As the Inlander's arts and culture editor, I wear a lot of hats throughout the week. Sometimes I'm a food critic, sometimes I'm a book reviewer, more often than not, I'm the resident visual arts writer. One hat I don't get to don all that often is that of theater critic. Which is why until last weekend, I'd never been to the Lake City Playhouse in Coeur d'Alene.
This community theater, housed in a former neighborhood church since 1966, is community oriented in every sense of the word. Lake City Playhouse thrives on a healthy spirit of volunteerism. Longtime theater supporters take your tickets at the door, and the actors are the ones who usher you to your seat and sell you candy at intermission. The program offers the reminder that "opening a candy wrapper is distracting to the actors and the audience," and the theater space is cozily Lilliputian in a way that I haven't experienced since the Magic Lantern closed.
None of this is to say that Lake City is an amateur company, however. In recent years, the theater has gained a reputation for producing crowd-pleasing, professionally executed productions, including their current run of West Side Story.
This king of all Romeo and Juliet adaptations has its share of inherent challenges, and a good look at the postage stamp-sized stage indicated space would be one of them. Director Charles I. Gift solved the problem by paring down both the Jets and the Sharks so that they'd have enough room to work up a suitable physical menace. At first though, the actors seemed hesitant and uncertain -- their movements were more dancerly than purposeful, as if afraid they might knock over Maria's apartment building or Doc's drugstore. But as the first fight scene unfolded, they took charge of their space and exhibited enough kinetic muscle to make the cast of Stomp proud.
The set deserves mention as well. It's not easy to draw a comfortable, coat-blanketed audience into the edgy urban world of life on the streets. But bleak and grungy isn't limited to just big cities, and all it takes is a section of chain-link fence and the blocky suggestion of tenement housing to effectively conjure up the claustrophobic hope of Tony and Maria's world.
Speaking of Maria, Darcy Wright is as convincing as she is appealing. It's a role that can be weighed down with too much "tragic heroine" energy, but Wright infuses her Maria with all the bubbly innocence of a girl thoroughly enjoying the powers of her growing beauty. Similarly, Kevin Partridge does a nice turn as Tony. He's almost too nice to be believable as a Jet, but his powerful stage presence makes up for it, especially in his musical numbers. In fact, both Wright and Partridge are remarkable vocalists.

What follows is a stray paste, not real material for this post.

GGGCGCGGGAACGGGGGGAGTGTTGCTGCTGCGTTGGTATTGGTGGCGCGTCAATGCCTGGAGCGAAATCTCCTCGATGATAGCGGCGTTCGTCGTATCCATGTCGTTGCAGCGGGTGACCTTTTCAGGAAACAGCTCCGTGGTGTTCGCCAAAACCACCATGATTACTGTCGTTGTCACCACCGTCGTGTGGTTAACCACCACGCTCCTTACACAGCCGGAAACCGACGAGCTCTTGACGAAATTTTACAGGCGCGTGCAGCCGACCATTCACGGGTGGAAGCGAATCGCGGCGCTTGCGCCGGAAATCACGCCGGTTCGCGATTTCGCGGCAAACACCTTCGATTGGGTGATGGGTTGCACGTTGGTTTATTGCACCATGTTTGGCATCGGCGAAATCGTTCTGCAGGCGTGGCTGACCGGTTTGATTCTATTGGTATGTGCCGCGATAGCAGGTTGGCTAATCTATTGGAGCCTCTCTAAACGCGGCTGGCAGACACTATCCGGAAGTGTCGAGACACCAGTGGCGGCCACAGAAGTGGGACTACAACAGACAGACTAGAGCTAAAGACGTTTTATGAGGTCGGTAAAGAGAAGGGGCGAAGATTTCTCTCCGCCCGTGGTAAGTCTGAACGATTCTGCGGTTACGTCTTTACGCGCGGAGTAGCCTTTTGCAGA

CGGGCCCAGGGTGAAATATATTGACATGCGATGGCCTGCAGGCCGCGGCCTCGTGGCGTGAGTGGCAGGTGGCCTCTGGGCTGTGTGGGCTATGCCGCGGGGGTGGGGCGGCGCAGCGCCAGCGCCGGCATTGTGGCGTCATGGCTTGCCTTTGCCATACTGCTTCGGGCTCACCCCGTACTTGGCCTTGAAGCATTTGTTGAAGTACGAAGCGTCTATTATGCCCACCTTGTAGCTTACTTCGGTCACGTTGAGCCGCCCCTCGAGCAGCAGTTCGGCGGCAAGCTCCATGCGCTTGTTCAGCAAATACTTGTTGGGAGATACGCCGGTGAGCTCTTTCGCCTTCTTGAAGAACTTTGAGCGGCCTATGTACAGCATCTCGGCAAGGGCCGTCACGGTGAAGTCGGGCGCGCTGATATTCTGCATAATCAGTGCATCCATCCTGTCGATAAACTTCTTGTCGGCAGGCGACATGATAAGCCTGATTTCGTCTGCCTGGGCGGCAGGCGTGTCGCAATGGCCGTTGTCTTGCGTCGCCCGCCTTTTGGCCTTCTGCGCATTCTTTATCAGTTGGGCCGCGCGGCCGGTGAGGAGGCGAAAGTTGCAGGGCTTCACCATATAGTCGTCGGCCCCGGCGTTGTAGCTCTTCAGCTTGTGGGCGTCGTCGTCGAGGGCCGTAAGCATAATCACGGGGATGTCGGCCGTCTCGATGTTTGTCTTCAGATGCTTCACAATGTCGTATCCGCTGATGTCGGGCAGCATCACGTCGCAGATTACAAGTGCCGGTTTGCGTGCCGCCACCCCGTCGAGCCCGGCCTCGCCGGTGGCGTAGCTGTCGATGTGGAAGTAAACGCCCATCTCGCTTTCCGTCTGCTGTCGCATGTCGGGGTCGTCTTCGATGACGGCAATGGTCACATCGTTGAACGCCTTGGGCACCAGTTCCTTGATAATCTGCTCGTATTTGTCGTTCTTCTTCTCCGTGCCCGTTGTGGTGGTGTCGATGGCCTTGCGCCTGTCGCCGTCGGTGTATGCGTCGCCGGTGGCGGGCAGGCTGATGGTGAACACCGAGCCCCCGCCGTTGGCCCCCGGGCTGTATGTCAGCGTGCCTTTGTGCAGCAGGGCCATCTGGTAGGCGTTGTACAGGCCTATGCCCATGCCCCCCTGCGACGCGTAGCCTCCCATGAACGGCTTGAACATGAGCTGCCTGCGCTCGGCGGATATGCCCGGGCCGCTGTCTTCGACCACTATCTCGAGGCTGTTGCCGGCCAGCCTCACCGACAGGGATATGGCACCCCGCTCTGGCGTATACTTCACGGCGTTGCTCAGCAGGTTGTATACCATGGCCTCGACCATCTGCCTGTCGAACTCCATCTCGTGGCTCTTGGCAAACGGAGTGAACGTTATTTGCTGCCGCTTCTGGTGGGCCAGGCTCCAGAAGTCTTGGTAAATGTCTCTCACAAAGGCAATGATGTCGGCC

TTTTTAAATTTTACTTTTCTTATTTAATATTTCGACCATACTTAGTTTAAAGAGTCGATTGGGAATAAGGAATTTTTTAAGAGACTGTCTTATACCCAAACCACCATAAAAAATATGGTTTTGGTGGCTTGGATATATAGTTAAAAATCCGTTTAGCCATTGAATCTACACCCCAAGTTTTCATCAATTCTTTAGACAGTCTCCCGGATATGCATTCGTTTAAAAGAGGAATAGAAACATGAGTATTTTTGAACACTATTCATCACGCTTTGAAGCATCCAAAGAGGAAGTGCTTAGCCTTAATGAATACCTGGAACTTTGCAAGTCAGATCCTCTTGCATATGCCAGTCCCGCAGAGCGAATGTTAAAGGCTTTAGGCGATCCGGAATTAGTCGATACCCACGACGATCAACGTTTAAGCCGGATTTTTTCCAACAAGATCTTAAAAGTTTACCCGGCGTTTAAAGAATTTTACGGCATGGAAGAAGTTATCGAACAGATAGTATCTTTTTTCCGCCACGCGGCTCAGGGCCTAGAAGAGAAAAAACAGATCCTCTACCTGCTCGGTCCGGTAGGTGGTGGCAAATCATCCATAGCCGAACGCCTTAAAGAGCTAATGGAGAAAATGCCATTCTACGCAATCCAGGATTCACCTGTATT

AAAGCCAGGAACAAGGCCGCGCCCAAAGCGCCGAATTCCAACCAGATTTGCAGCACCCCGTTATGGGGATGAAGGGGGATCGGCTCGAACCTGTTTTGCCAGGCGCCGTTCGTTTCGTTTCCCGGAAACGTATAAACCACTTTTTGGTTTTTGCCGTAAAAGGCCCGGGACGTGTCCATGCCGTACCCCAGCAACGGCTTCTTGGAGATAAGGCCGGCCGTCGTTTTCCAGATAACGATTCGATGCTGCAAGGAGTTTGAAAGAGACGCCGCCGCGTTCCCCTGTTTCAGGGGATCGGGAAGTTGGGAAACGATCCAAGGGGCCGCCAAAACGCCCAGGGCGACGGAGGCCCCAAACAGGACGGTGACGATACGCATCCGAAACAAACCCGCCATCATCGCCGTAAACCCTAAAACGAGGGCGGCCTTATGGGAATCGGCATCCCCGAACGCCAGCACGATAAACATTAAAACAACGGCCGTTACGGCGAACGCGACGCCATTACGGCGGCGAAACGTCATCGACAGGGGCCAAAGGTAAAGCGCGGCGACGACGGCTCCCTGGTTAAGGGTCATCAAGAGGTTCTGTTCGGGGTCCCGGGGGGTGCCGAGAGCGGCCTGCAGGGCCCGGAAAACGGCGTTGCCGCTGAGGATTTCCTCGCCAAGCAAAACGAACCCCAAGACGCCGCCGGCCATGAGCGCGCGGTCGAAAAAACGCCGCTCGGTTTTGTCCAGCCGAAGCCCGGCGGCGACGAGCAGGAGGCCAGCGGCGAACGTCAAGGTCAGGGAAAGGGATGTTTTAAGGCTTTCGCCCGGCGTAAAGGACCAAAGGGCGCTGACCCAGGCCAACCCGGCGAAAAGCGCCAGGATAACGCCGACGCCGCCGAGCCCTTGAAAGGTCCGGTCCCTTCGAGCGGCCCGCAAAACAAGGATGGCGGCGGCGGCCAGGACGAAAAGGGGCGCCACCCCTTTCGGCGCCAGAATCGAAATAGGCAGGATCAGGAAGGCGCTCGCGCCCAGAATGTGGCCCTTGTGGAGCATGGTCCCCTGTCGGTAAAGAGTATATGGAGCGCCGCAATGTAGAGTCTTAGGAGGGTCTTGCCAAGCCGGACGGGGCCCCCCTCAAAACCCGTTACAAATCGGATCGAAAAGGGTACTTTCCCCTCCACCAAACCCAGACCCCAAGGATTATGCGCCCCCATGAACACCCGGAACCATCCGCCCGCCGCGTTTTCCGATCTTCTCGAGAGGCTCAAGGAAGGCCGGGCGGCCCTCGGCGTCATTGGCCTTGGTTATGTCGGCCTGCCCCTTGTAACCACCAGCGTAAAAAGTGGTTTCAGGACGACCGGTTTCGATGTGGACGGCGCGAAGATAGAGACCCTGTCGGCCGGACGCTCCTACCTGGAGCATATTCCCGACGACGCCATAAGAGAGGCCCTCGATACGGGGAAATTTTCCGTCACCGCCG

Brook Bassett's choreography serves the varying skills of the actors well. George Stimak, as one of the Jets, is particularly good in a rubbery, semi-comic fashion, and the chicas of Maria's circle of girlfriends dance with convincing Latin sass.
Cami Hough is especially good as Anita, around whom the tragedy of West Side Story pivots. While the doomed love of Maria and Tony is supposed to be the real heartbreaker, it's marred by the sense that they've really only just met. Anita's love for Bernardo is lusty but mature -- theirs is no crush, but a seasoned passion that's been around the block -- and she not only loses him in the rumble, she's forced by circumstances to do the grown-up thing and try to make peace with the Jets for Maria's sake. Hough reminds us that it's not just about the kids.
West Side Story is not perfect; the pacing falters in places and the music sometimes drowns out the singers, but I can't fault it for having its heart in the right place. In its imperfections, the familiar story becomes fresh again. Tony and Maria are not star-crossed lovers, but just two nice kids in love; their friends aren't hoodlums and gangsters, but rather teenagers inheriting a turf mentality and not knowing any other outlet for their chaotic emotions. Best of all, Lake City Playhouse will take you away from the chilly gray of February in the Inland Northwest for a few hours by planting you in the sultry city heat of a midsummer night.